Augustin Chaintreau
  • Darleen Fisher

    The Future Internet Architectures (FIA) constitutes a 10year effort by the U.S. National Science Foundation (NSF) that was launched in 2006, with the announcement of the Future INternet Design (FIND) research area within a Network Technologies and Systems (NeTS) program solicitation. This solicitation outlined a three-phase program to "rethink" the Internet, beginning with FIND and culminating in the recently announced two-year awards for Future Internet ArchitectureNext Phase (FIA-NP). Because many readers may not be familiar with the thinking behind this effort, this article aims to provide a historical context and background for the technical papers included in this issue.

    David Wetherall
  • D. Naylor, M. Mukerjee, P. Agyapong, R. Grandl, R. Kang

    Motivated by limitations in today's host-centric IP network, recent studies have proposed clean-slate network architectures centered around alternate first-class principals, such as content, services, or users. However, much like the hostcentric IP design, elevating one principal type above others hinders communication between other principals and inhibits the network's capability to evolve. This paper presents the eXpressive Internet Architecture (XIA), an architecture with native support for multiple principals and the ability to evolve its functionality to accommodate new, as yet unforeseen, principals over time. We present the results of our ongoing research motivated by and building on the XIA architecture, ranging from topics at the physical level ("how fast can XIA go") up through to the user level.

  • T. Wolf, J. Griffioen, K. Calvert, R. Dutta, G. Rouskas, I. Baldin, A. Nagurney

    The Internet has been a key enabling technology for many new distributed applications and services. However, the deployment of new protocols and services in the Internet infrastructure itself has been sluggish, especially where economic incentives for network providers are unclear. In our work, we seek to develop an "economy plane" for the Internet that enables network providers to offer new network-based services (QoS, storage, etc.) for sale to customers. The explicit connection between economic relationships and network services across various time scales enables users to select among service alternatives. The resulting competition among network service providers will lead to overall better technological solutions and more competitive prices. In this paper, we present the architectural aspects of our ChoiceNet economy plane as well as some of the technological problems that need to be addressed in a practical deployment.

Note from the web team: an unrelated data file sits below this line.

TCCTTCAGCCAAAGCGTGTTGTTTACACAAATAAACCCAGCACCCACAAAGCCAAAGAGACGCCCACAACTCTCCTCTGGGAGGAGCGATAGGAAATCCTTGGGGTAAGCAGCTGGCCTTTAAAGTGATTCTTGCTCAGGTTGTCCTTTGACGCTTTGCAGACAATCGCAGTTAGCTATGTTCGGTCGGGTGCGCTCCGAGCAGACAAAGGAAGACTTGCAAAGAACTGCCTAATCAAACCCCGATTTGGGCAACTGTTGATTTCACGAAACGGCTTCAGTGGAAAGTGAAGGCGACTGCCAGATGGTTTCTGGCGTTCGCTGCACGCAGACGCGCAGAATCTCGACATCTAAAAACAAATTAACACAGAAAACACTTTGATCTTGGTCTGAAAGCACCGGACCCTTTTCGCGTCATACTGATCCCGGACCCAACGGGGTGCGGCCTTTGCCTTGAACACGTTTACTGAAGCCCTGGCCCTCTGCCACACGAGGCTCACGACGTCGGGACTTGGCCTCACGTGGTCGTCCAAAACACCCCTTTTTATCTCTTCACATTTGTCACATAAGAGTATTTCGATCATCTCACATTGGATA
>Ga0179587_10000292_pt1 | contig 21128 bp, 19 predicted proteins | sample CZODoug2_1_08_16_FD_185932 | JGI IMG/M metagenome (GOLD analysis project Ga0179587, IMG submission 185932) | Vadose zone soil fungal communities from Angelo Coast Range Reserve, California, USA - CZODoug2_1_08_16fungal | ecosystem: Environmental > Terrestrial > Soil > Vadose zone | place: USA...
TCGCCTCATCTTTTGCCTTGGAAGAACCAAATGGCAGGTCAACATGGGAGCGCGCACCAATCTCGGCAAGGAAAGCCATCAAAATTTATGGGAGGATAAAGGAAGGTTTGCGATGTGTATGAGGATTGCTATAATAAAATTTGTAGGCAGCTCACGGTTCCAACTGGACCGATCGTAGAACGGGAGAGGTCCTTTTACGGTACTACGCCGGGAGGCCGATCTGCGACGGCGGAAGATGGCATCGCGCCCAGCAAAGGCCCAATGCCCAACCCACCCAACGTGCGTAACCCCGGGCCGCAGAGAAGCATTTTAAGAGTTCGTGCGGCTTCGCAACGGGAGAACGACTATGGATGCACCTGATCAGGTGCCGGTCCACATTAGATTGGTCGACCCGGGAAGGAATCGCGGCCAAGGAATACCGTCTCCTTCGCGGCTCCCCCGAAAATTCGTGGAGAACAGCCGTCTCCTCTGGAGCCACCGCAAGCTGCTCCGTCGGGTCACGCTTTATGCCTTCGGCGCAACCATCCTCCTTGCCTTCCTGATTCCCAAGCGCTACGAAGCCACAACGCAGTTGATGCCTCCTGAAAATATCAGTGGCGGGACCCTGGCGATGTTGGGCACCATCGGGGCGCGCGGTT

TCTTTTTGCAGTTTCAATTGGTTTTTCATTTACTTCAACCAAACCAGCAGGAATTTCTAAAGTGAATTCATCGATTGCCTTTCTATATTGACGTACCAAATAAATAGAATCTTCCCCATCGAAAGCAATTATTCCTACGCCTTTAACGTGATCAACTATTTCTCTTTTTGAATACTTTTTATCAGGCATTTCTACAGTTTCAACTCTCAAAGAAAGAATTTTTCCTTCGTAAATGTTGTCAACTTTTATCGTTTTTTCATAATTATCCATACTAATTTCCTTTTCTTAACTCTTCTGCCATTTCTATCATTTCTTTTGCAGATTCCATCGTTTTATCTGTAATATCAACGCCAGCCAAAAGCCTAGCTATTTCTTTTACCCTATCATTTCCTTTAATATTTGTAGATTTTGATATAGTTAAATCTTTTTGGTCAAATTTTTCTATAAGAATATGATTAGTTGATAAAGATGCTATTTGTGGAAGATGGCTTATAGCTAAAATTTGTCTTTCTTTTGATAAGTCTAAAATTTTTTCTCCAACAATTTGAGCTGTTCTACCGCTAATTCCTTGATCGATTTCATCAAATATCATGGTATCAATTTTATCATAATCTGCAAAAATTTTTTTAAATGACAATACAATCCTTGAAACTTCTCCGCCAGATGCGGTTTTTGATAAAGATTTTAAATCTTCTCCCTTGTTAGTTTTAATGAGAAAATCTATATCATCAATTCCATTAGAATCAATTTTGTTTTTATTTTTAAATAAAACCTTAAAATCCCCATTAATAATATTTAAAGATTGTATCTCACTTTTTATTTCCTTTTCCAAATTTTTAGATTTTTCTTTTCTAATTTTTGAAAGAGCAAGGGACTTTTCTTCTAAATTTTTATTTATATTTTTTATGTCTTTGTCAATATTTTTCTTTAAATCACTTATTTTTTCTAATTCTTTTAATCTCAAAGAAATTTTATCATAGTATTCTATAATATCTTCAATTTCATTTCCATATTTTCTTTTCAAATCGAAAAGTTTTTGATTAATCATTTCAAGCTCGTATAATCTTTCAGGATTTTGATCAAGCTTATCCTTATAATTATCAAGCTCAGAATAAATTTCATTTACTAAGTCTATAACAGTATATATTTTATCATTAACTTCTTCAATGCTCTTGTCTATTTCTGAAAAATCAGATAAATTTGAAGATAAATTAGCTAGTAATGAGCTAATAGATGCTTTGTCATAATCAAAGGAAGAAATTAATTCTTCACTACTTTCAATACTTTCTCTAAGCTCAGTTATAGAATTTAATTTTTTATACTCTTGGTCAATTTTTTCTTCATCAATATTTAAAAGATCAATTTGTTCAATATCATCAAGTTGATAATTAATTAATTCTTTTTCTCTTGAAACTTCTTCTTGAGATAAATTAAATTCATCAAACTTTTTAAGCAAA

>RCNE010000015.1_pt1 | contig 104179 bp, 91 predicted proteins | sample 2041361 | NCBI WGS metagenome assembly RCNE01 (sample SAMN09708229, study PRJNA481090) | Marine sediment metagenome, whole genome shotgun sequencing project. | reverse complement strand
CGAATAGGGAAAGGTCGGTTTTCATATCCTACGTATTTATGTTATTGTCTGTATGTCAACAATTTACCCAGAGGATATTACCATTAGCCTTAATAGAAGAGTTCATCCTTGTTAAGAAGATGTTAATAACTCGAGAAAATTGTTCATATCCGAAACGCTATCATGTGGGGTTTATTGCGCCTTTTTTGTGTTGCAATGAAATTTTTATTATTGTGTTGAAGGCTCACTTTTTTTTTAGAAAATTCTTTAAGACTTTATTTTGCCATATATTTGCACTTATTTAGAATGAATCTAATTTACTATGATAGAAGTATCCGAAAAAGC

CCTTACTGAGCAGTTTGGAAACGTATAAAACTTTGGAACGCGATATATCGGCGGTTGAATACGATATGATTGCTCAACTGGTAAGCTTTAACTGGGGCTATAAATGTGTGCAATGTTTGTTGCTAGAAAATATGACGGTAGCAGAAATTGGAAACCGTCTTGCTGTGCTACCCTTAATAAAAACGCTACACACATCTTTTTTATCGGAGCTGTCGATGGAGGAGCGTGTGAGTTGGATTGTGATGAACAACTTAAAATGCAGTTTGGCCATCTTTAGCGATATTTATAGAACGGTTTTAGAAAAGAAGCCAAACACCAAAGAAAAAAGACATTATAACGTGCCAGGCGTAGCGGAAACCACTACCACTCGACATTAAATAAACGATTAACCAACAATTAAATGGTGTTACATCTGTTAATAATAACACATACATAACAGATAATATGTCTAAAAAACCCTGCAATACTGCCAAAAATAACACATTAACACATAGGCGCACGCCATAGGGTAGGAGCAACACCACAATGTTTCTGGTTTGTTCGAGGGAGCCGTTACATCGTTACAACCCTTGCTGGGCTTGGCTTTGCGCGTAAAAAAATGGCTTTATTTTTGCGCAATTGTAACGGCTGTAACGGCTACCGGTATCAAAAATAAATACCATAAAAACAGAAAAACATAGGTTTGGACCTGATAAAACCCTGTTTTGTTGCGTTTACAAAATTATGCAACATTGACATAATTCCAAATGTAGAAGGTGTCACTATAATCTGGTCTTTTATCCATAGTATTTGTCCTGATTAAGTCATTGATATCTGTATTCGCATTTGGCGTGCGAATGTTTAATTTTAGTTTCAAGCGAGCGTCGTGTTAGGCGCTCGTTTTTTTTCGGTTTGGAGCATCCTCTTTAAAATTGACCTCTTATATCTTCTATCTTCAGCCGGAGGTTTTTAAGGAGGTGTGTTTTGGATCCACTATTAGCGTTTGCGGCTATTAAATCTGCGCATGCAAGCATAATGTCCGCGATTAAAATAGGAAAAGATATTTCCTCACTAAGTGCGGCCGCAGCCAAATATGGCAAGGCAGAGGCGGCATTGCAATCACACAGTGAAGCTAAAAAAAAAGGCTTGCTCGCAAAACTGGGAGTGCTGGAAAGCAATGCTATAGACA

• A. Afanasyev, J. Burke, L. Zhang, claffy, L. Wang, V. Jacobson, P. Crowley, C. Papadopoulos, B. Zhang

    Named Data Networking (NDN) is one of five projects funded by the U.S. National Science Foundation under its Future Internet Architecture Program. NDN has its roots in an earlier project, Content-Centric Networking (CCN), which Van Jacobson first publicly presented in 2006.1 The NDN project investigates Jacobson's proposed evolution from today's host-centric network architecture (IP) to a data-centric network architecture (NDN). This conceptually simple shift has far-reaching implications for how we design, develop, deploy, and use networks and applications. We describe the motivation and vision of this new architecture, and its basic components and operations. We also provide a snapshot of its current design, development status, and research challenges. More information about the project, including prototype implementations, publications, and annual reports, is available on

  • A. Venkataramani, J. Kurose, D. Raychaudhuri, K. Nagaraja, M. Mao, S. Banerjee

    MobilityFirst is a future Internet architecture with mobility and trustworthiness as central design goals. Mobility means that all endpoints - devices, services, content, and networks - should be able to frequently change network attachment points in a seamless manner. Trustworthiness means that the network must be resilient to the presence of a small number of malicious endpoints or network routers. MobilityFirst enhances mobility by cleanly separating names or identifiers from addresses or network locations, and enhances security by representing both in an intrinsically verifiable manner, relying upon a massively scalable, distributed, global name service to bind names and addresses, and to facilitate services including device-to-service, multicast, anycast, and context-aware communication, content retrieval, and more. A key insight emerging from our experience is that a logically centralized global name service can significantly enhance mobility and security and transform network-layer functionality. Recognizing and validating this insight is the key contribution of the MobilityFirst architectural effort.

  • T. Anderson, K. Birman, R. Broberg, M. Caesar, D. Comer, C. Cotton, M. Freedman, A. Haeberlen, Z. Ives, A. Krishnamurthy, W. Lehr, B. Loo, D. Mazières, A. Nicolosi, J. Smith, I. Stoica, R. van Renesse, M. Walfish, H. Weatherspoon, C. Yoo

    NEBULA is a proposal for a Future Internet Architecture. It is based on the assumptions that: (1) cloud computing will comprise an increasing fraction of the application workload offered to an Internet, and (2) that access to cloud computing resources will demand new architectural features from a network. Features that we have identified include dependability, security, flexibility and extensibility, the entirety of which constitute resilience. NEBULA provides resilient networking services using ultrareliable routers, an extensible control plane and use of multiple paths upon which arbitrary policies may be enforced. We report on a prototype system, Zodiac, that incorporates these latter two features.

  • P. Bosshart, D. Daly, G. Gibb, M. Izzard, N. McKeown, J. Rexford, C. Schlesinger, D. Talayco, A. Vahdat, G. Varghese, D. Walker